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Pressure mounts to end shutdown as debt ceiling deadline looms




Furloughed federal workers protest outside the U.S. Capitol to demand an end to the lockout of federal workers caused by the government shutdown Washington, DC.
Furloughed federal workers protest outside the U.S. Capitol to demand an end to the lockout of federal workers caused by the government shutdown Washington, DC.
Win McNamee/Getty Images

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The government has now been shut down for a week and Democratic and Republican lawmakers seem no closer to reaching a deal to re-open it. Senate Majority Leader Harry Reid (D-Nev) has urged House Speaker John Boehner (R-Ohio) to allow a vote in the house on a clean funding bill--void of any Obamacare links—while Boehner insists he doesn’t have the votes to pass it.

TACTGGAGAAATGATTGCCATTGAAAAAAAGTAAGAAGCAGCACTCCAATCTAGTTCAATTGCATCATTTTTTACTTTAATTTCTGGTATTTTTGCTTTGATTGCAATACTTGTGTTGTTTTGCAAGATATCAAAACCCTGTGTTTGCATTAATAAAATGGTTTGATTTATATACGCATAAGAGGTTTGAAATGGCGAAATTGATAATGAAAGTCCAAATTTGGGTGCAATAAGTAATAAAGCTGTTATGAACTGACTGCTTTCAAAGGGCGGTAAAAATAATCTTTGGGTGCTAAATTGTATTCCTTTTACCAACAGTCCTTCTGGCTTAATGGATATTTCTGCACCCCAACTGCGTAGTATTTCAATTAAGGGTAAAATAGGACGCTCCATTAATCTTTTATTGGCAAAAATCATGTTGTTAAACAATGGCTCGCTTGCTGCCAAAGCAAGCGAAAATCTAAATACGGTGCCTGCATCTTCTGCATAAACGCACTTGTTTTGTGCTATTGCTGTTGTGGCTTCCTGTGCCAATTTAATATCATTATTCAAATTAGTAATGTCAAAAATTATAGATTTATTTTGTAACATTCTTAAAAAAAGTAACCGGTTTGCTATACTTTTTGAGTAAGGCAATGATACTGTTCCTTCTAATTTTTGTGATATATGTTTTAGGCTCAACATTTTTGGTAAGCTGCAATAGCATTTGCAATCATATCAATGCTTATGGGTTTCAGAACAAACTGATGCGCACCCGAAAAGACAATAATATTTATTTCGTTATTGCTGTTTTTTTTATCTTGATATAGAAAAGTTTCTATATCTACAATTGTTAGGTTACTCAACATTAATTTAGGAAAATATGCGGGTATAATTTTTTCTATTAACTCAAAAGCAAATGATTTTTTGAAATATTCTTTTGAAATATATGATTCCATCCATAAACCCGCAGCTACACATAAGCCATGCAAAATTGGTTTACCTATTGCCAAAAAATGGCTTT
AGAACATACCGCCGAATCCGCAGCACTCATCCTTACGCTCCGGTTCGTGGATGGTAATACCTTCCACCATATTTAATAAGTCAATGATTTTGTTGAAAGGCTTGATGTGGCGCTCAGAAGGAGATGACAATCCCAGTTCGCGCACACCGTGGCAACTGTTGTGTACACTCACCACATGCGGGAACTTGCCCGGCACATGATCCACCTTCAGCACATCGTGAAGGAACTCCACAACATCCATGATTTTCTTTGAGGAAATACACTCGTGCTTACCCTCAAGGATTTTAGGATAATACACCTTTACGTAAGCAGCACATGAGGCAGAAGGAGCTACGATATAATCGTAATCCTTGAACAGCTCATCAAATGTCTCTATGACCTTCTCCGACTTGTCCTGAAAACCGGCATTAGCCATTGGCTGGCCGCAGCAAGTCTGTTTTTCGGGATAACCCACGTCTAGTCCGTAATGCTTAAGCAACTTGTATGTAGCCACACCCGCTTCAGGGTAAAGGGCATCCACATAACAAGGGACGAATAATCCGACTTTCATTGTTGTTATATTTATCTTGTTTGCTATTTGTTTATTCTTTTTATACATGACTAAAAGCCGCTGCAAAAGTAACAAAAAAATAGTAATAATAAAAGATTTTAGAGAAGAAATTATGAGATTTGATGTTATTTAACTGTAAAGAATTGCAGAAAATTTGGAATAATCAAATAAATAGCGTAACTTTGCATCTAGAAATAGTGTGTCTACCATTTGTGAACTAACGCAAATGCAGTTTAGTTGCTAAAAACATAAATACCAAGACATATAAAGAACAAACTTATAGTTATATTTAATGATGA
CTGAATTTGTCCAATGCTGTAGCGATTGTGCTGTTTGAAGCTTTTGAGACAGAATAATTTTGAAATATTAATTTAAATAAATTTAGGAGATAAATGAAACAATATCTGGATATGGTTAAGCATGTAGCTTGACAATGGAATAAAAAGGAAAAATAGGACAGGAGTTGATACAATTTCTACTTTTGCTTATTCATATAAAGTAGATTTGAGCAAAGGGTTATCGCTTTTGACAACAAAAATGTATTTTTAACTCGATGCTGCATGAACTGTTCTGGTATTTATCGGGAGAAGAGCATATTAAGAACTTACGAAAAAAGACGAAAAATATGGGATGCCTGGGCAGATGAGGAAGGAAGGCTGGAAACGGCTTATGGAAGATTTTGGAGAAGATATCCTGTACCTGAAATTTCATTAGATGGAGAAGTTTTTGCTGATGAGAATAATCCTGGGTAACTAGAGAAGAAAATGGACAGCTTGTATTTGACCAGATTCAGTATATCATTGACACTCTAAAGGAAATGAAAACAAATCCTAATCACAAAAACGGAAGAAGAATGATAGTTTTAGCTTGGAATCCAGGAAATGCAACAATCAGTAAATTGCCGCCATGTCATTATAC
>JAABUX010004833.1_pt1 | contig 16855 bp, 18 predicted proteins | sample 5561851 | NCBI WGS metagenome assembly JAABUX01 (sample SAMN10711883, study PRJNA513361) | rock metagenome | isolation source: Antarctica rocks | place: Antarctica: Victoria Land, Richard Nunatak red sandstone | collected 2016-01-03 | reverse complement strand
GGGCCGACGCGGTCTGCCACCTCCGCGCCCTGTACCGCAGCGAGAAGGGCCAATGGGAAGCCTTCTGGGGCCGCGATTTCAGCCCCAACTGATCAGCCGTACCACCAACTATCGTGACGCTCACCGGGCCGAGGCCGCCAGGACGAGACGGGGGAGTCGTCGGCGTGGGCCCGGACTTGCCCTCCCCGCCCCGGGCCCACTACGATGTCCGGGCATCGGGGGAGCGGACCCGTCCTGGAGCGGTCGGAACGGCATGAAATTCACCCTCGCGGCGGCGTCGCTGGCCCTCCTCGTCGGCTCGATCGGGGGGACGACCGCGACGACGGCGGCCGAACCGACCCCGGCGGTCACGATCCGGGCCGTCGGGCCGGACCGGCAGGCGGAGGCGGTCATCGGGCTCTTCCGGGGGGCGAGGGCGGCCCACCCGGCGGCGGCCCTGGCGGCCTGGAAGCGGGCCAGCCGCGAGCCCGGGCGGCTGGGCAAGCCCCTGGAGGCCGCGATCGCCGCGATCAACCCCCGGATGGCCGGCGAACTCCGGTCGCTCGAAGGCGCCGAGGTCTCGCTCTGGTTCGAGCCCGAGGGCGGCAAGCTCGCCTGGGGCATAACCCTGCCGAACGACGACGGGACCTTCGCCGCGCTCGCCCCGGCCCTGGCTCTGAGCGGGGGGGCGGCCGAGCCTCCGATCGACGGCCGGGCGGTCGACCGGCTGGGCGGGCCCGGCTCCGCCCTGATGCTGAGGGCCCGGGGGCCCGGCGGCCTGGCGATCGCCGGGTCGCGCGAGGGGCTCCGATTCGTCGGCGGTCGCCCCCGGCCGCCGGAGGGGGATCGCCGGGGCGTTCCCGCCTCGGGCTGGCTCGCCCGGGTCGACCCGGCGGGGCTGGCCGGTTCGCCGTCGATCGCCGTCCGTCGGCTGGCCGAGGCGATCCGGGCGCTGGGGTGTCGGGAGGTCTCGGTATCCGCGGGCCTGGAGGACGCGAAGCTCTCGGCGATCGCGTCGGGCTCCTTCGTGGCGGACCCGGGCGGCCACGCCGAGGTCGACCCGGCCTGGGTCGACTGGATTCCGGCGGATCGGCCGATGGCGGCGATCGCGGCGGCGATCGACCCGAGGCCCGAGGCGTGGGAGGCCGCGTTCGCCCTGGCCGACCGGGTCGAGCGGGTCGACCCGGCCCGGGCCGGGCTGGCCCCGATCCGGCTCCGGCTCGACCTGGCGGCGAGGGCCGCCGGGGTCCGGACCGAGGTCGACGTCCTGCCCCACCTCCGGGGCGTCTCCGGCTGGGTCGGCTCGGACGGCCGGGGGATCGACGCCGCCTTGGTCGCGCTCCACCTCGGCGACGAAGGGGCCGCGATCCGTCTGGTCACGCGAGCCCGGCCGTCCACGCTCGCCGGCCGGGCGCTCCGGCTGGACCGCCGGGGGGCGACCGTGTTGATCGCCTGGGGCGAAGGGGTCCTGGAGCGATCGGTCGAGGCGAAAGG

Over the weekend the Pentagon announced that it would allow 350,000 of its civilian workers back to work this week, but hundreds of thousands of furloughed employees are still stuck at home.

As the October 17 deadline to raise the debt ceiling looms, pressure is mounting to reach a compromise to re-open the government and avoid a default on its debts, which economists say would have a catastrophic effect on the economy for years to come.

What options do congressional leaders have to end the shutdown? Will they be able to come to an agreement before Oct. 17?

Guests:

Robert Costa, Washington Editor, National Review

Chris Moody, Political Reporter, Yahoo! News